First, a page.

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Fantasy Grounds II Play Test

April 23, 2009

It’s been over a year since I first decided to organize a play test and review of Fantasy Grounds II for the Accidental Survivors Podcast – for which I am very ashamed. Hopefully the kind folks over at Smiteworks aren’t going to be too irritated with me. They were kind enough to offer the podcast licenses in order for us to do so, and to have waited so long to do it, I won’t be surprised if they;

  1. Are royally pissed and think they got taken, or
  2. Completely forgot about it.

When the actual play and review gets posted to the feed, I’ll let them know about it and see what happens.

In the mean time, I’m going to track some of my thoughts about it here.

Originally I was going to create a custom adventure in Fantasy Grounds. While tutorials are offered, I haven’t found anything by Smiteworks that gives a really close look at properly creating an adventure for a total newbie like me. There seem to be good third-party (fan created) tutorials, however, that are available through Fantasy Grounds’ online community which is tremendously well used by some raving fans.

So – what I decided to do instead is use a free adventure called “The Wizard’s Amulet”. This was an adventure made for the original release of Fantasy Grounds, which has since been “fan updated” for Fantasy Grounds 2. I found getting the adventure installed into FG2 a bit of a process. There is no simple import or load function to allow you to easily run downloaded adventures with your friends. You need to go into your file structure on your computer and manually put it in place. Not a big deal for the technically-inclined, but we’re not all like that. I got some help via Twitter from another FG2 user which was a big help.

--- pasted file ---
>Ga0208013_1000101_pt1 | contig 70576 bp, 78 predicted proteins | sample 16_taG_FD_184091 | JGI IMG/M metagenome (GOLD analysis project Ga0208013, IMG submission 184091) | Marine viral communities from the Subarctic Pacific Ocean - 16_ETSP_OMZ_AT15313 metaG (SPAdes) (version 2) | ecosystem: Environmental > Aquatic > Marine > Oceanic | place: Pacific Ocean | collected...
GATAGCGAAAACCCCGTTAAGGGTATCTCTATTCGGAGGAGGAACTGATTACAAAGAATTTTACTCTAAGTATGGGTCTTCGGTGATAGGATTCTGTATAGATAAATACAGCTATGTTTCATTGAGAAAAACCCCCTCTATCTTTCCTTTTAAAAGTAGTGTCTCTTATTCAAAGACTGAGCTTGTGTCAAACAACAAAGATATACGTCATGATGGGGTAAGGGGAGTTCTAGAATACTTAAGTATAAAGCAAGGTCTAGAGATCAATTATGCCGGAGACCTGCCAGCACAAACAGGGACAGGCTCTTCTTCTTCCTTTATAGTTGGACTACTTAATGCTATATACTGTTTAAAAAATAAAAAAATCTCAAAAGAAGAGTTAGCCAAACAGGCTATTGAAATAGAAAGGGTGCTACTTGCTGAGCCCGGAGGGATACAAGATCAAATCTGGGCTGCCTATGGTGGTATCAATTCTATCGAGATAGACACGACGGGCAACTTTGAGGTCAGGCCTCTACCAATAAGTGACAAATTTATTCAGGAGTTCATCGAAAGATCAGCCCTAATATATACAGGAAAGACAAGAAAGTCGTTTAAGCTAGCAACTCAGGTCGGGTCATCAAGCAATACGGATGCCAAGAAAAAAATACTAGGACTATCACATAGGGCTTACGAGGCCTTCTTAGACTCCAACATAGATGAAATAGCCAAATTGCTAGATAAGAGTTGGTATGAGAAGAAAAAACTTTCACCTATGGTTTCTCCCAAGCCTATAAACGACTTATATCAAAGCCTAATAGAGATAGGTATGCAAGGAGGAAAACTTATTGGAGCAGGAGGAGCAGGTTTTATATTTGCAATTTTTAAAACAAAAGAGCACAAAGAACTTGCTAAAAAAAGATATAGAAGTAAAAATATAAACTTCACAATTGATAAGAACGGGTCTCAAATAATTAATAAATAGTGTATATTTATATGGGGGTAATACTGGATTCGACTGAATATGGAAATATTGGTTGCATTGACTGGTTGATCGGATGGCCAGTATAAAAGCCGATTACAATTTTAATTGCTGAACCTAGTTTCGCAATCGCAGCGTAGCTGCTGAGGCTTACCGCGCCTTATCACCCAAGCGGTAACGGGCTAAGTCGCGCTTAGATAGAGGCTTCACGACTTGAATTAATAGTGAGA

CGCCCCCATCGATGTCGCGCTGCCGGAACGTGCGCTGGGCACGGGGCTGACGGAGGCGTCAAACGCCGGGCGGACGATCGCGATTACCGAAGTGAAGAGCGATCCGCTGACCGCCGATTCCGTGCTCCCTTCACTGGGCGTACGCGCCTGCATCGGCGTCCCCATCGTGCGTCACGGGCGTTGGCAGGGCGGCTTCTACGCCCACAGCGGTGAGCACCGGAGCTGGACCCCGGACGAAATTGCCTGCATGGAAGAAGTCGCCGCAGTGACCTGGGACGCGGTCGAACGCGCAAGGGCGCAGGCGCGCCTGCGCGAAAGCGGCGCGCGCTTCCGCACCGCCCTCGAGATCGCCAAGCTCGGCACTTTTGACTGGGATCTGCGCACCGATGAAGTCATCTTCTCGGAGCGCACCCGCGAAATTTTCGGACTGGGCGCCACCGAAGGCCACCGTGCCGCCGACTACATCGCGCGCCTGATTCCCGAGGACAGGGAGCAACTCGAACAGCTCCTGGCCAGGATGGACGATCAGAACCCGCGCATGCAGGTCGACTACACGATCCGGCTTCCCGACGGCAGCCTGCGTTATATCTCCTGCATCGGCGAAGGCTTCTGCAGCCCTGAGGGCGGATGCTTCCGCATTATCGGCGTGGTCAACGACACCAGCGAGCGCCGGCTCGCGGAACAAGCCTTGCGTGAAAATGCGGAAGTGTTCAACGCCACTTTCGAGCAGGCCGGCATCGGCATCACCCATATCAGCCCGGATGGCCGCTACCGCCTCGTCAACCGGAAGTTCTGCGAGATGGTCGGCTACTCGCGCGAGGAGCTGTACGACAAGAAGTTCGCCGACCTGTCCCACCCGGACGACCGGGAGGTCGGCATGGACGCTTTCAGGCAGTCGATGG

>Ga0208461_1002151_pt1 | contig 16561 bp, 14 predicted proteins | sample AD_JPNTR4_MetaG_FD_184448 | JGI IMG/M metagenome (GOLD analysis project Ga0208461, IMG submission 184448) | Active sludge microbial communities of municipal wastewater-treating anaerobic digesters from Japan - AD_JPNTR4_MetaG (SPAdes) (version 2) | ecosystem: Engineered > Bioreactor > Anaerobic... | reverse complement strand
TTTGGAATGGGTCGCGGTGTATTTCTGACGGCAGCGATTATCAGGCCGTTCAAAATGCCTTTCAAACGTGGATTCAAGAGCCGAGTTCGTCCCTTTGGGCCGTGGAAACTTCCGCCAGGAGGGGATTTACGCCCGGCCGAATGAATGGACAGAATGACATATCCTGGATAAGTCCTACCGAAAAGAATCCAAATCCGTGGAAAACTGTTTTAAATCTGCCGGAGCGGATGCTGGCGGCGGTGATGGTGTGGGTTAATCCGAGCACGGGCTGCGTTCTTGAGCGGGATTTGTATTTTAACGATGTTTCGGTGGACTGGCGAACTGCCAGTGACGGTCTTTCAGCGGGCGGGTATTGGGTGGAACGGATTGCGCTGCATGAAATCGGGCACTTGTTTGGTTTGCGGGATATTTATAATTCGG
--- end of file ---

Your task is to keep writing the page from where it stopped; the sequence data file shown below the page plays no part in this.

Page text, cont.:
Once past that hurdle, I found that the conversion that was done on the adventure files was poor in regards to properly linked images. You can link from your adventure story to particular images in the adventure, and I found multiple links that opened up the wrong image. I kept getting Belfin’s background story when I was trying to open the adventure’s overland map. This isn’t a problem with FG2, but it did affect our game play.

I had to manually create all of the pre-generated characters, and this pissed me off – for a couple of reasons. First, in an FG2 adventure with pre-generated characters, those characters should be included in the adventure – not just their names and backgrounds. Secondly (and this brings up my biggest beef with FG2), the character creation tool is fucking awful. It’s clunky and not the least bit intuitive. I don’t remember how long it took for me to figure out how to put a weapon into one PC’s weapon list before I figured out I had to load up the basic rules book, drag it into the combat window, and then fill out more stats for it. Entering inventory was completely opposite – it all has to be entered manually. It seems counter-productive and ill-designed compared to some of FG2’s other very powerful, very helpful abilities.

Once I finished pulling out my hair in character creation, I was essentially ready to go. Myself and three others (Fraser, Darcy and Melodie) sat down one evening to get playing. While FG2 has a built-in chat system, we found that using Skype to speak with one another was a big boon. We still used FG2’s chat for the adventure’s (poorly written) boxed text, character emotes, secret messages and die rolling (another cool feature). I found the chat pane to be a little bothersome, because some players might just want to spend their time rolling as many dice as possible at once (casting “Wall of Dice” as Darcy puts it) or entering silly messages. That’s the beauty of the GM’s “clear chat window” function.